A few days ago I has asked a question on SO about helping me design a paradigm for structuring multiple HTTP requests
Here's the scenario. I would like a have a multi-prodcuer, multi-consumer system. My producers crawl and scrape a few sites and add the links that it finds into a queue. Since I'll be crawling multiple sites, I would like to have multiple producers/crawlers.
The consumers/workers feed off this queue, make TCP/UDP requests to these links and saves the results to my Django DB. I would also like to to have multiple-workers as as each queue item is totally independent of each other.
People suggested that use a coroutine library for this i.e. Gevent or Eventlet. Having never worked with coroutines, I read that even though the programming paradigm is similar to threaded paradigms, only one thread is actively executing but when blocking calls occur - such as I/O calls - the stacks are switched in-memory and the other green thread takes over until it encounters some sort of a blocking I/O call. Hopefully I got this right? Here's the code from one of my SO posts:
import gevent from gevent.queue import * import time import random q = JoinableQueue() workers =  producers =  def do_work(wid, value): gevent.sleep(random.randint(0,2)) print 'Task', value, 'done', wid def worker(wid): while True: item = q.get() try: print "Got item %s" % item do_work(wid, item) finally: print "No more items" q.task_done() def producer(): while True: item = random.randint(1, 11) if item == 10: print "Signal Received" return else: print "Added item %s" % item q.put(item) for i in range(4): workers.append(gevent.spawn(worker, random.randint(1, 100000))) #This doesnt work. for j in range(2): producers.append(gevent.spawn(producer)) #Uncommenting this makes this script work. #producer() q.join()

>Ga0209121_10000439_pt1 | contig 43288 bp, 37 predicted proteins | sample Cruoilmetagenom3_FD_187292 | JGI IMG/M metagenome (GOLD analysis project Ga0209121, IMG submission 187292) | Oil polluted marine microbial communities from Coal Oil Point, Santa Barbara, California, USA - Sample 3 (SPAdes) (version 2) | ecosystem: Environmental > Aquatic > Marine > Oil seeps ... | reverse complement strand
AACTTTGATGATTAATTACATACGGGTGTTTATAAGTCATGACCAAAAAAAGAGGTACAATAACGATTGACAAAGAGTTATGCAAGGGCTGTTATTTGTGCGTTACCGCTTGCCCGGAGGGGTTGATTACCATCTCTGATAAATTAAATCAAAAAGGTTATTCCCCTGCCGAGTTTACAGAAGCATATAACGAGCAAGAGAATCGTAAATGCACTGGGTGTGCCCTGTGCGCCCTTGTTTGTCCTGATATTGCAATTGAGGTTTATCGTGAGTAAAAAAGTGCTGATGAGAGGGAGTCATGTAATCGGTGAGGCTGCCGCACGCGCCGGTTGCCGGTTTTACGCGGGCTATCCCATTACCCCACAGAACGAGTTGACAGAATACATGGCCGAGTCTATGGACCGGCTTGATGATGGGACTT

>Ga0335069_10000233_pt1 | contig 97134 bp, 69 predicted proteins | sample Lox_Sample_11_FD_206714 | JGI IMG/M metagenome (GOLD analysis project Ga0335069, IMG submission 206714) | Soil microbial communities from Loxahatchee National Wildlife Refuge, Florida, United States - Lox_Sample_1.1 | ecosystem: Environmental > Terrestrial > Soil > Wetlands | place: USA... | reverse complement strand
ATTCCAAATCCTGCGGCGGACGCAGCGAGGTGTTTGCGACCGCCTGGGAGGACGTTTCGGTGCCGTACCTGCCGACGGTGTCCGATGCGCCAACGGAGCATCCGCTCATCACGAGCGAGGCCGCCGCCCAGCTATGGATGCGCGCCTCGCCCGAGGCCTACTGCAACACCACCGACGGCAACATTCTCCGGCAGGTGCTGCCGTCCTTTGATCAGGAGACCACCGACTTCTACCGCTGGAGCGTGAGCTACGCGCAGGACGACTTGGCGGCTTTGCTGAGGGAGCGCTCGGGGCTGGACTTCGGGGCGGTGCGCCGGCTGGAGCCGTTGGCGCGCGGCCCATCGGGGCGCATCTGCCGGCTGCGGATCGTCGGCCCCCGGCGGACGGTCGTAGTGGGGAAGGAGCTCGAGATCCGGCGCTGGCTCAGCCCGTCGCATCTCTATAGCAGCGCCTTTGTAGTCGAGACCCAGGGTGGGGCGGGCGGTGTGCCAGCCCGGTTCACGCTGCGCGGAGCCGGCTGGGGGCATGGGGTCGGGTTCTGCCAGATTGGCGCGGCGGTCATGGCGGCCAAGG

This works well because the
sleep calls are blocking calls and when a
sleep event occurs, another green thread takes over. This is a lot faster than sequential execution.
As you can see, I don't have any code in my program that purposely yields the execution of one thread to another thread. I fail to see how this fits into scenario above as I would like to have all the threads executing simultaneously.
All works fine, but I feel the throughput that I've achieved using Gevent/Eventlets is higher than the original sequentially running program but drastically lower than what could be achieved using real-threading.
If I were to re-implement my program using threading mechanisms, each of my producers and consumers could simultaneously be working without the need to swap stacks in and out like coroutines.
Should this be re-implemented using threading? Is my design wrong? I've failed to see the real benefits of using coroutines.
Maybe my concepts are little muddy but this is what I've assimilated. Any help or clarification of my paradigm and concepts would be great.